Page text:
The New York City Mayor’s Office of Food Policy recently announced the city’s public commitment to a 33 percent reduction in food-based emissions by 2030. The announcement comes in response to the city’s first integrated greenhouse gas inventory, which finds food is the third largest source of overall emissions, behind transportation and buildings.
The new inventory was developed by the Mayor’s Office of Climate & Environmental Justice (MOCEJ). It incorporates emissions from the production of goods and services New Yorkers consume, regardless of whether that production occurs in New York City.
“We are leading the world in ensuring we combat climate change and if we’re going to accomplish this goal, it must be accomplished by being honest. We cannot leave the third leading cause of climate change unacknowledged,” says New York City Mayor Eric Adams in a press release.
While New York City has measured citywide emissions since 2005, this is the first time the city is including emissions from household consumption. The inventory finds that 20 percent of New York City’s greenhouse gas emissions come from household food consumption. The study reveals that New Yorkers can significantly reduce the city’s emissions by eating more low-carbon, plant-based foods.
“One in five metric tons of carbon dioxide that our city emits comes from food,” says Adams. “But all food is not created equal, the vast majority of food that is contributing to the emissions crisis lies in meat and dairy products.”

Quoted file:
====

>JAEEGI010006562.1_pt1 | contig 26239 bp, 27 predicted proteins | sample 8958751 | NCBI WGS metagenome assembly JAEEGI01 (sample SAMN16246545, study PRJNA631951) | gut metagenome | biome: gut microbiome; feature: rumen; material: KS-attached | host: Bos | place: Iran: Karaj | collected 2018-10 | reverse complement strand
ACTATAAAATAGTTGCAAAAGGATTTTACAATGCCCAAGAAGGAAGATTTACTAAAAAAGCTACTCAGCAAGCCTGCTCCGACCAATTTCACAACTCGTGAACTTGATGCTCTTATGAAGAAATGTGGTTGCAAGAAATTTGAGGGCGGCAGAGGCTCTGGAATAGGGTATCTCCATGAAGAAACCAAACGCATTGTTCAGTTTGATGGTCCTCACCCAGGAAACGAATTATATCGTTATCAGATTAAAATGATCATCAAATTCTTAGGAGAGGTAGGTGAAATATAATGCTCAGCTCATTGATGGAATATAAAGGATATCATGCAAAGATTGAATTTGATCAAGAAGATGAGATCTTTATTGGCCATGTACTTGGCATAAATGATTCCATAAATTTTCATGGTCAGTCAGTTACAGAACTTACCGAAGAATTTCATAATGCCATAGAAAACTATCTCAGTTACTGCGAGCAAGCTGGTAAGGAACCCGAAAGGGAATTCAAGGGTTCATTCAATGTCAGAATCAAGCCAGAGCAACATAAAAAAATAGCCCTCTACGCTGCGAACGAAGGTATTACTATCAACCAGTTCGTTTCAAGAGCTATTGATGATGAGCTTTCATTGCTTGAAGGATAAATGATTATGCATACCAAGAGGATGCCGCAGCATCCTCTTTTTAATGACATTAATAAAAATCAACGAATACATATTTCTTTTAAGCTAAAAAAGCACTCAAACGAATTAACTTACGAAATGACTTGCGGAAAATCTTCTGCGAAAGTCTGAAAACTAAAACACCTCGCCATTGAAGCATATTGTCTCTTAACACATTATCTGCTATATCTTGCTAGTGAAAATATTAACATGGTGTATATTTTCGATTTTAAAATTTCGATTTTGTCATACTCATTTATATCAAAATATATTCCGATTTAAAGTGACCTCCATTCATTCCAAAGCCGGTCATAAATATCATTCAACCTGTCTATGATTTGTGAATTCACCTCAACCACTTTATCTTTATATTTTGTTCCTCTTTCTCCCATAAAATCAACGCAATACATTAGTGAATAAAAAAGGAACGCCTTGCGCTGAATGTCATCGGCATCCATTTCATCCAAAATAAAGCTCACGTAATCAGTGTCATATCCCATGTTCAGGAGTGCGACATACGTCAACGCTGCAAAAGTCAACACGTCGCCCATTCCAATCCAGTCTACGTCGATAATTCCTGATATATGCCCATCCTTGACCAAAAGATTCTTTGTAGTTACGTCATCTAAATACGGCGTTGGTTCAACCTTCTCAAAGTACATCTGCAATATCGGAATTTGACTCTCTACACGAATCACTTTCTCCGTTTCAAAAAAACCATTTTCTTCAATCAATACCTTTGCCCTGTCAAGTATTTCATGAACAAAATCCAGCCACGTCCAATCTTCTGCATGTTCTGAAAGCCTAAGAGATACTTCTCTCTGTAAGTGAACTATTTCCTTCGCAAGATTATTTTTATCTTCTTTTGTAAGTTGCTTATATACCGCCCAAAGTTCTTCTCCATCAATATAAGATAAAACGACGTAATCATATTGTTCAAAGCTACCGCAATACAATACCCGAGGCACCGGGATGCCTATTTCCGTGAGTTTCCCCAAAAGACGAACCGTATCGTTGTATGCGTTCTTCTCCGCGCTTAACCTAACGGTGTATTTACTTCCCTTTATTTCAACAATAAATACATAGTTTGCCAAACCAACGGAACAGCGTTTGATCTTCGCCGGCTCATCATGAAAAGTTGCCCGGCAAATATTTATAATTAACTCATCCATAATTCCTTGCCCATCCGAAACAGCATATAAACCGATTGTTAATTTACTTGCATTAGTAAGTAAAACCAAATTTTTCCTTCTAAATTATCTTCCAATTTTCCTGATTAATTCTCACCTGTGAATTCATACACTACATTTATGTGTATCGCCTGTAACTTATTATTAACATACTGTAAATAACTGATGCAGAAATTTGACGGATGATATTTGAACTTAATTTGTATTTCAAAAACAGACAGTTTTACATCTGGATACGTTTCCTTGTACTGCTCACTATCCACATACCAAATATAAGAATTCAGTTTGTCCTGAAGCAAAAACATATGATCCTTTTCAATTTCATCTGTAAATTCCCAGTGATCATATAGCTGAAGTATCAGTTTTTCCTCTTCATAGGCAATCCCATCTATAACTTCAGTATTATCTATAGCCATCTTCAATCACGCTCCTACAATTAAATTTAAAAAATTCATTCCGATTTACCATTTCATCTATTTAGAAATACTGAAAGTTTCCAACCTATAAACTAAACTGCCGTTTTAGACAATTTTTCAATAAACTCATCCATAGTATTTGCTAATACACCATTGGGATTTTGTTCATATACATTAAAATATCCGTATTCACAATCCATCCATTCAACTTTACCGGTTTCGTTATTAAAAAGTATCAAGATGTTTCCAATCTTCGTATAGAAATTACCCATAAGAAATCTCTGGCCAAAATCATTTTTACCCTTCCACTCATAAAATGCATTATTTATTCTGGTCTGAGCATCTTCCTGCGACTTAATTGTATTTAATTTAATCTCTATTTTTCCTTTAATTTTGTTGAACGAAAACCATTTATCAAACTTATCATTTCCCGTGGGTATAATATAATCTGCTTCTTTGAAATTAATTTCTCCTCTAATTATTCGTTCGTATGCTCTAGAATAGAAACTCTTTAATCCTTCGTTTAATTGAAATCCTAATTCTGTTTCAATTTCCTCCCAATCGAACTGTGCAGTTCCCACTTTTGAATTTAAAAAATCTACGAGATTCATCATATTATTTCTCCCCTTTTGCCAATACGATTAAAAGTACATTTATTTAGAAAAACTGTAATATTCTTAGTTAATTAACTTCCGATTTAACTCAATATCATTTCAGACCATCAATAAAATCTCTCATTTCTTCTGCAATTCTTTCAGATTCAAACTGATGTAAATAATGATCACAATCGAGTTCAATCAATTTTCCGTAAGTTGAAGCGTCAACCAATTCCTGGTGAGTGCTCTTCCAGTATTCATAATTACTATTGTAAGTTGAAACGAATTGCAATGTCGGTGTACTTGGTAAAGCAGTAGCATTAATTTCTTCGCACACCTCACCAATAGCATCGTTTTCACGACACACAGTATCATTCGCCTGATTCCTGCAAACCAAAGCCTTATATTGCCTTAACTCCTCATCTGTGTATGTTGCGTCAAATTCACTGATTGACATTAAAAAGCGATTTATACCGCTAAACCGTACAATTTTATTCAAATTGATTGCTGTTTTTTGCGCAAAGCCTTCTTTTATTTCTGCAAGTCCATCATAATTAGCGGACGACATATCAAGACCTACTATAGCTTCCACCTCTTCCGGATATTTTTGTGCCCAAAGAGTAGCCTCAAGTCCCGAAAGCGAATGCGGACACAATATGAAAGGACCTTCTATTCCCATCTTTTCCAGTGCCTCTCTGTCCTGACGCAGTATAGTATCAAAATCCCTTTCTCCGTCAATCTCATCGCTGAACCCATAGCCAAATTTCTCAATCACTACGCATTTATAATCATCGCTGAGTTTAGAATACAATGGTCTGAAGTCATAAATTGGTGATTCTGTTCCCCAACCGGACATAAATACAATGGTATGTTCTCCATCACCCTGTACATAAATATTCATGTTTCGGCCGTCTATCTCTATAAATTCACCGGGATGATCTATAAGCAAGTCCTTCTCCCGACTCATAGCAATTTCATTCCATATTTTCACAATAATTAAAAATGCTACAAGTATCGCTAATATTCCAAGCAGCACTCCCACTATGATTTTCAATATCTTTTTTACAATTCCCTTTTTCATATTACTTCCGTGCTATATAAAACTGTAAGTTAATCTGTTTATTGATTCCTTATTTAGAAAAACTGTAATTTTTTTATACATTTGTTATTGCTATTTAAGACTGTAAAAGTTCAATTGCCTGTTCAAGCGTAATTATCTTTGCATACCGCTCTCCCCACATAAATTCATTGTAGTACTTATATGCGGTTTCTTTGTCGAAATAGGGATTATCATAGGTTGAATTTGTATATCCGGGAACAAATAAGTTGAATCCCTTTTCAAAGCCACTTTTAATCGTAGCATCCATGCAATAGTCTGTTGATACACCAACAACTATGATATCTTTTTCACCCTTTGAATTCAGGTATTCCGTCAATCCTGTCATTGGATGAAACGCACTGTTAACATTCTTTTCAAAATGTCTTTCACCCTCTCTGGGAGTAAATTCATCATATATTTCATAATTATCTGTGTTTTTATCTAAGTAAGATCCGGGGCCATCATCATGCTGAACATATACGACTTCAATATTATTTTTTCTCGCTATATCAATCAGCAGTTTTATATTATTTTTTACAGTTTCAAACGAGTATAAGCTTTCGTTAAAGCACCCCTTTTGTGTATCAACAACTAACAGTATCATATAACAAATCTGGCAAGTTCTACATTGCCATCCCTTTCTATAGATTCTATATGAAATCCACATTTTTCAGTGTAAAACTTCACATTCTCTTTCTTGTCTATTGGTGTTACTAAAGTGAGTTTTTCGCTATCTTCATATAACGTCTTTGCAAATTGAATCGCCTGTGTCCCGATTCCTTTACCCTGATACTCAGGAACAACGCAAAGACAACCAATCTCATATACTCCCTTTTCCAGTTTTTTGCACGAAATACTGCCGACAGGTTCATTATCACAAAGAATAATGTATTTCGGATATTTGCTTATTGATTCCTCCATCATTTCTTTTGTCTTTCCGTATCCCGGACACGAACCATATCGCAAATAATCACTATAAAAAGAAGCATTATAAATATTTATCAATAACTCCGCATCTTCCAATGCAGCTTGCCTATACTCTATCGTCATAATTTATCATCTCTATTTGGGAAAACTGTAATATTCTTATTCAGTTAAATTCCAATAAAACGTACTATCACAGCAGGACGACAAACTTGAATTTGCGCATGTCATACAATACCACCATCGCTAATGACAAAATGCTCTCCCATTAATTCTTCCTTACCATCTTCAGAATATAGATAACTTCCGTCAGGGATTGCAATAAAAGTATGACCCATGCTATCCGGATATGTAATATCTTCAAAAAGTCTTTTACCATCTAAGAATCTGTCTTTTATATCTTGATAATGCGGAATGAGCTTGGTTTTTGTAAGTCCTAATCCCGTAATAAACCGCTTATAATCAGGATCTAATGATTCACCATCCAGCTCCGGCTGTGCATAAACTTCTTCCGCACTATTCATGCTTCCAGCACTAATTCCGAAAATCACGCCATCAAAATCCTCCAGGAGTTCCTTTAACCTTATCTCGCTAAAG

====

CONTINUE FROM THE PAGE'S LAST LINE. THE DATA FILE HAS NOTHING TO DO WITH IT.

C40, a global network of nearly 100 mayors, modeled this information as part of an ongoing project to determine urban consumption indicators for data-driven climate action.
New York City’s schools and hospitals are already taking steps to reduce food-based emissions by serving plant-based meals as a default option. According to the press release, NYC Health + Hospitals – an integrated healthcare system operating public hospitals and clinics – is on track to serve 850,000 plant based meals this year. As of February 2023, this initiative has already reduced its food-based carbon emissions by 36 percent while also addressing public health challenges such as diet-related disease.
The city also introduced Plant-Powered Fridays in its public schools last year, inspiring future generations to spearhead the push for more just and sustainable food systems.
“New York spends hundreds of millions of dollars on feeding New Yorkers, and by using our buying power we can ensure that it is not only about caloric consumption, it’s about nutritional value,” says Adams.
In addition to reducing the city’s carbon emissions from food purchase, Adams has launched the Plant-Powered Carbon Challenge to encourage private, institutional, and nonprofit sector leaders to reduce their food-based emissions by 25 percent by 2030.
New York City’s commitments to food-based emission reductions support the city’s ongoing global leadership in climate initiatives. According to Adams, food cannot be ignored in the conversation of carbon emissions.
“We look at how food impacts everything. It impacts our physical health, mental health, our way of life, and today we are saying to New Yorkers, and really to the globe, that it impacts our planet,” says Adams.
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Photo Courtesy of Megan Thomas, Unsplash